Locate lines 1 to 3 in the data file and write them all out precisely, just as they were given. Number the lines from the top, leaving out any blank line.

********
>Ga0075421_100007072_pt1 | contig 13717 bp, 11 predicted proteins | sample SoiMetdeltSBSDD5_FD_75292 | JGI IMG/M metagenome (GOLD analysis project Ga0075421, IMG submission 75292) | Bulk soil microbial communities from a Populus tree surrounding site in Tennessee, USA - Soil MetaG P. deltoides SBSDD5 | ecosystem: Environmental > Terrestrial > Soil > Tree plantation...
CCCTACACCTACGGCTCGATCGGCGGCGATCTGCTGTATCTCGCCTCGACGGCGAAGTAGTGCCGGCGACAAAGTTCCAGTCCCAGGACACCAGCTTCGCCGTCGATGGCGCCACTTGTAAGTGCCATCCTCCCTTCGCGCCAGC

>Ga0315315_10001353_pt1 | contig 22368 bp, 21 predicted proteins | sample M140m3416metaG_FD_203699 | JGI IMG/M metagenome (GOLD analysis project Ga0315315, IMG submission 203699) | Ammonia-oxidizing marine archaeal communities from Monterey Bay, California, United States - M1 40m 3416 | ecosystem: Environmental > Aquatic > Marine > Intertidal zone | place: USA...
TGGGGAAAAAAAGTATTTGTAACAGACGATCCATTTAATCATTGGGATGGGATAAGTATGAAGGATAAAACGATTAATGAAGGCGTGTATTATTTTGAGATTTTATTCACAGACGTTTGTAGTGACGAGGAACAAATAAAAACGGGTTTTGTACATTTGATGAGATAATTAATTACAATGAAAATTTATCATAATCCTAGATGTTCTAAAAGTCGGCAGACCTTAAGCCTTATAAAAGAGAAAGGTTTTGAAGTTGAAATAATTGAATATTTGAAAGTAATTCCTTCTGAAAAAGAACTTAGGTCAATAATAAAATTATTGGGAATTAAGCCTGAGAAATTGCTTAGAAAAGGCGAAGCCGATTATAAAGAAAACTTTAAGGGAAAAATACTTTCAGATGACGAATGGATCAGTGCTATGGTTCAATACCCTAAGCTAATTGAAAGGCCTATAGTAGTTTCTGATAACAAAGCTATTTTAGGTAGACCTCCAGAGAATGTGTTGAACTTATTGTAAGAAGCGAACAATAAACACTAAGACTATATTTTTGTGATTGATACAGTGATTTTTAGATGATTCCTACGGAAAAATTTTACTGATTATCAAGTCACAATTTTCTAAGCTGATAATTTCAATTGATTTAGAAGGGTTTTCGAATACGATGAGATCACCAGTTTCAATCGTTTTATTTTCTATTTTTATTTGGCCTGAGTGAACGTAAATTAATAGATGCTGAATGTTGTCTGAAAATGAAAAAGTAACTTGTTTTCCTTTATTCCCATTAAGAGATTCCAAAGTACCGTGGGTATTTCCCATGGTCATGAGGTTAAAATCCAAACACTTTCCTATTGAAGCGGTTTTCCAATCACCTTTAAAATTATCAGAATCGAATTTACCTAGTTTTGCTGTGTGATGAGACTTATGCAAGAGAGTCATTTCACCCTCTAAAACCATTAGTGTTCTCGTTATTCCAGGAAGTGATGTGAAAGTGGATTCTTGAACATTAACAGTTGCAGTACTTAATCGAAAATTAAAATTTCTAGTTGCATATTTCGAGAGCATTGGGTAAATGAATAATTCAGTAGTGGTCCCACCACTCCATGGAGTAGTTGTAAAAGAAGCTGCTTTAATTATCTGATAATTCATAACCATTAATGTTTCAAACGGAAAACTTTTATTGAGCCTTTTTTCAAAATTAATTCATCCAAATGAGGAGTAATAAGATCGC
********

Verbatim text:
>Ga0075421_100007072_pt1 | contig 13717 bp, 11 predicted proteins | sample SoiMetdeltSBSDD5_FD_75292 | JGI IMG/M metagenome (GOLD analysis project Ga0075421, IMG submission 75292) | Bulk soil microbial communities from a Populus tree surrounding site in Tennessee, USA - Soil MetaG P. deltoides SBSDD5 | ecosystem: Environmental > Terrestrial > Soil > Tree plantation...
CCCTACACCTACGGCTCGATCGGCGGCGATCTGCTGTATCTCGCCTCGACGGCGAAGTAGTGCCGGCGACAAAGTTCCAGTCCCAGGACACCAGCTTCGCCGTCGATGGCGCCACTTGTAAGTGCCATCCTCCCTTCGCGCCAGC

>Ga0315315_10001353_pt1 | contig 22368 bp, 21 predicted proteins | sample M140m3416metaG_FD_203699 | JGI IMG/M metagenome (GOLD analysis project Ga0315315, IMG submission 203699) | Ammonia-oxidizing marine archaeal communities from Monterey Bay, California, United States - M1 40m 3416 | ecosystem: Environmental > Aquatic > Marine > Intertidal zone | place: USA...